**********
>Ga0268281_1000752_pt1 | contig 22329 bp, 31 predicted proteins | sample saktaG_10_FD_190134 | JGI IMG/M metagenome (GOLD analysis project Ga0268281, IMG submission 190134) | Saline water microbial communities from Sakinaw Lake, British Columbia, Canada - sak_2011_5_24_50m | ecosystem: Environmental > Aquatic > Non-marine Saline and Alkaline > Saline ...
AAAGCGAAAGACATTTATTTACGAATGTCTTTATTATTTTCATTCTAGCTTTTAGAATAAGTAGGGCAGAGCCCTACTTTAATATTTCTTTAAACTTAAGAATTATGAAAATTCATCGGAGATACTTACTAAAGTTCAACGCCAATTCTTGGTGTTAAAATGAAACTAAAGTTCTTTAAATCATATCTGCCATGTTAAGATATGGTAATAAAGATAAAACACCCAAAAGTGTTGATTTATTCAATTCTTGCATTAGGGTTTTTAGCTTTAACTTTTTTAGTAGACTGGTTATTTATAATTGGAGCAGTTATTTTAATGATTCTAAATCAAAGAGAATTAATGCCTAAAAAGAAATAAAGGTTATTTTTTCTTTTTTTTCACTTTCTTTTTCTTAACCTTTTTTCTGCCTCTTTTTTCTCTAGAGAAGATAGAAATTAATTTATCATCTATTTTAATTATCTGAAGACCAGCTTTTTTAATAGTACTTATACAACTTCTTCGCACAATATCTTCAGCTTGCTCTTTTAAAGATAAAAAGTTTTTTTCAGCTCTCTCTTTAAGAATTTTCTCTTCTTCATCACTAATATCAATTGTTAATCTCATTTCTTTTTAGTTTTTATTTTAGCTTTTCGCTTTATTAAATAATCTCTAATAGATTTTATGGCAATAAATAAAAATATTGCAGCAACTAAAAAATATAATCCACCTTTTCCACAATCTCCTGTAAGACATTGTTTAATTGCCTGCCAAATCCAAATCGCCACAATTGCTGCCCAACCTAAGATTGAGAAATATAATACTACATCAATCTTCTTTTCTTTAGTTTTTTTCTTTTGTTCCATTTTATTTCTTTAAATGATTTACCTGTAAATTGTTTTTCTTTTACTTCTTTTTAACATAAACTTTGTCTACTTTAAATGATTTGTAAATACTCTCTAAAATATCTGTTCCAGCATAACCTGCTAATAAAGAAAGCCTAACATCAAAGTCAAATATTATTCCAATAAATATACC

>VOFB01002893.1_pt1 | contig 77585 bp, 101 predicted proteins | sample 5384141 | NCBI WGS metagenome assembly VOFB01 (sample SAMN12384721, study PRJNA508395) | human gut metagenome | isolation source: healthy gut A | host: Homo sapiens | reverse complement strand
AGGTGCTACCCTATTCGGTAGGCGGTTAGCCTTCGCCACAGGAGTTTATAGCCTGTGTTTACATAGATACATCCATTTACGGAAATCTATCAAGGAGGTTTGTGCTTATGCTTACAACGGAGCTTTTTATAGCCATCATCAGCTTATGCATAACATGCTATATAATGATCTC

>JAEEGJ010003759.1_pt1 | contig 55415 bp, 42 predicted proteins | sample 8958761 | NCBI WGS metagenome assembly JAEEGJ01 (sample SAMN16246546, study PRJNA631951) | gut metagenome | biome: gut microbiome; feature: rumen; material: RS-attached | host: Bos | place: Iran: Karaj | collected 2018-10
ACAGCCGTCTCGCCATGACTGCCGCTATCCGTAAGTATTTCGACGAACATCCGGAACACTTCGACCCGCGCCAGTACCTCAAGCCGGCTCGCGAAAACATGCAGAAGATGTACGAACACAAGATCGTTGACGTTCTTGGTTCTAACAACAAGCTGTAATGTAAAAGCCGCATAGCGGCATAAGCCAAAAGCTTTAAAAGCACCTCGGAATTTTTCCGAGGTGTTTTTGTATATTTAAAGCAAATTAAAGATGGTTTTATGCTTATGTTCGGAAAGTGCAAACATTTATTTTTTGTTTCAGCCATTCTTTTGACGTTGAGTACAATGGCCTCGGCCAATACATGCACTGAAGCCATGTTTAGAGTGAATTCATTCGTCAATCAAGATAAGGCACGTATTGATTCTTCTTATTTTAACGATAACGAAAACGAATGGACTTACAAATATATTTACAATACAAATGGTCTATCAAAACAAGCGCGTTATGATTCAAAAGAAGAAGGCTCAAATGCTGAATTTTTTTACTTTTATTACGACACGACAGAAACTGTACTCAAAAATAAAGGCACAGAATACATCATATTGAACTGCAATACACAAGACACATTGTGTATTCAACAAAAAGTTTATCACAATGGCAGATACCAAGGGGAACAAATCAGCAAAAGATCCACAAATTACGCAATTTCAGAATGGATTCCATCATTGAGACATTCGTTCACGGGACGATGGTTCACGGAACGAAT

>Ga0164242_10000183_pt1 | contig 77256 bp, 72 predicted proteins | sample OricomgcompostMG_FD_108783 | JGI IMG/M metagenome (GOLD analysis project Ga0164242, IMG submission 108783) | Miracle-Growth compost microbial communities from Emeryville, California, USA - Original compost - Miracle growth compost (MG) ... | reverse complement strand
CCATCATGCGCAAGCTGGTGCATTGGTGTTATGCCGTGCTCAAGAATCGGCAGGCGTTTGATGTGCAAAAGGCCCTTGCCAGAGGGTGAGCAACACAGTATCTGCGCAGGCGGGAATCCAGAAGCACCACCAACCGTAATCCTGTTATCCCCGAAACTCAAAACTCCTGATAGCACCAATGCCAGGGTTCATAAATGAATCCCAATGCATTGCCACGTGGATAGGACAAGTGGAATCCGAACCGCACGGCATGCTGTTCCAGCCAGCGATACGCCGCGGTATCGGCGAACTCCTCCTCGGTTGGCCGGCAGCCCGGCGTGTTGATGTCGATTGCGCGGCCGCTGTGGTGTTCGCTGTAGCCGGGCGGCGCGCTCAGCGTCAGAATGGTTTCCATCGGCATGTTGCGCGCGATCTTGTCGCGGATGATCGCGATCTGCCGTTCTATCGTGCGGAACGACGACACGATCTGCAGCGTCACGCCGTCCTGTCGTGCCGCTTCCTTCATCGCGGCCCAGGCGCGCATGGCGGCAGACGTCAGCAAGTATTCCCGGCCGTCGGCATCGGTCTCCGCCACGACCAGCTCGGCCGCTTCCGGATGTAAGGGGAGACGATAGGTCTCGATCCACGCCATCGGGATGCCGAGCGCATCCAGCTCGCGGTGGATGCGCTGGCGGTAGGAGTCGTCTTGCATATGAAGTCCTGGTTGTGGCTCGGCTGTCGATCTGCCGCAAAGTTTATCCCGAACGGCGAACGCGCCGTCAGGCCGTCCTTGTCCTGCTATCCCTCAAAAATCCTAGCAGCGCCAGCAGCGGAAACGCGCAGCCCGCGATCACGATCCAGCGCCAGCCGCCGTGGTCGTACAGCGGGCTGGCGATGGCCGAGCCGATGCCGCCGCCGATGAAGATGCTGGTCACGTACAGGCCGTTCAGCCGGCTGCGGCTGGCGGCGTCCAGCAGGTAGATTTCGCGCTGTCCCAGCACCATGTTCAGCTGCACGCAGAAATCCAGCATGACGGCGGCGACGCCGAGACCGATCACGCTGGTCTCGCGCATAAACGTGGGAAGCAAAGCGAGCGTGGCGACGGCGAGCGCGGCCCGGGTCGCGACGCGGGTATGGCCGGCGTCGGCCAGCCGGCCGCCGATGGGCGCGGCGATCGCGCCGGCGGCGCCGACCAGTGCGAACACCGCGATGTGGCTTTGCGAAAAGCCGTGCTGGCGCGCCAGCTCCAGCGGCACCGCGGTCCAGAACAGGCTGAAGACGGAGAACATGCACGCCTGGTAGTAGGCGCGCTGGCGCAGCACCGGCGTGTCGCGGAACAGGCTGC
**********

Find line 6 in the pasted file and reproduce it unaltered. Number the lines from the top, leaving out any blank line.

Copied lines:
ACAGCCGTCTCGCCATGACTGCCGCTATCCGTAAGTATTTCGACGAACATCCGGAACACTTCGACCCGCGCCAGTACCTCAAGCCGGCTCGCGAAAACATGCAGAAGATGTACGAACACAAGATCGTTGACGTTCTTGGTTCTAACAACAAGCTGTAATGTAAAAGCCGCATAGCGGCATAAGCCAAAAGCTTTAAAAGCACCTCGGAATTTTTCCGAGGTGTTTTTGTATATTTAAAGCAAATTAAAGATGGTTTTATGCTTATGTTCGGAAAGTGCAAACATTTATTTTTTGTTTCAGCCATTCTTTTGACGTTGAGTACAATGGCCTCGGCCAATACATGCACTGAAGCCATGTTTAGAGTGAATTCATTCGTCAATCAAGATAAGGCACGTATTGATTCTTCTTATTTTAACGATAACGAAAACGAATGGACTTACAAATATATTTACAATACAAATGGTCTATCAAAACAAGCGCGTTATGATTCAAAAGAAGAAGGCTCAAATGCTGAATTTTTTTACTTTTATTACGACACGACAGAAACTGTACTCAAAAATAAAGGCACAGAATACATCATATTGAACTGCAATACACAAGACACATTGTGTATTCAACAAAAAGTTTATCACAATGGCAGATACCAAGGGGAACAAATCAGCAAAAGATCCACAAATTACGCAATTTCAGAATGGATTCCATCATTGAGACATTCGTTCACGGGACGATGGTTCACGGAACGAAT